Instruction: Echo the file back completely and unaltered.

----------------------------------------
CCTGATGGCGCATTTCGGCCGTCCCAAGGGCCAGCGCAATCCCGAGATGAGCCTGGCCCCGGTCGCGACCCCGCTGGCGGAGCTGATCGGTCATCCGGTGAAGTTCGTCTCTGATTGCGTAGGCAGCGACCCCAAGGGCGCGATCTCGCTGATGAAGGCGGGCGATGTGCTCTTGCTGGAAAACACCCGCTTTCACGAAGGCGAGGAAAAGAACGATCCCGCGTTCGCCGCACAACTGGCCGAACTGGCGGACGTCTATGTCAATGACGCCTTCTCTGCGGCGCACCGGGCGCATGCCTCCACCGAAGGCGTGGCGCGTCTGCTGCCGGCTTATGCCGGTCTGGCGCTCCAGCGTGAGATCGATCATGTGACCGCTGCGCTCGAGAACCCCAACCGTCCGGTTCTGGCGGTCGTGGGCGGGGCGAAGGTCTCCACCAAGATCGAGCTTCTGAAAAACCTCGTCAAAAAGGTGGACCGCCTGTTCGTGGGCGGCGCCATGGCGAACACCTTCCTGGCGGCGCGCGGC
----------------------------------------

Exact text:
CCTGATGGCGCATTTCGGCCGTCCCAAGGGCCAGCGCAATCCCGAGATGAGCCTGGCCCCGGTCGCGACCCCGCTGGCGGAGCTGATCGGTCATCCGGTGAAGTTCGTCTCTGATTGCGTAGGCAGCGACCCCAAGGGCGCGATCTCGCTGATGAAGGCGGGCGATGTGCTCTTGCTGGAAAACACCCGCTTTCACGAAGGCGAGGAAAAGAACGATCCCGCGTTCGCCGCACAACTGGCCGAACTGGCGGACGTCTATGTCAATGACGCCTTCTCTGCGGCGCACCGGGCGCATGCCTCCACCGAAGGCGTGGCGCGTCTGCTGCCGGCTTATGCCGGTCTGGCGCTCCAGCGTGAGATCGATCATGTGACCGCTGCGCTCGAGAACCCCAACCGTCCGGTTCTGGCGGTCGTGGGCGGGGCGAAGGTCTCCACCAAGATCGAGCTTCTGAAAAACCTCGTCAAAAAGGTGGACCGCCTGTTCGTGGGCGGCGCCATGGCGAACACCTTCCTGGCGGCGCGCGGC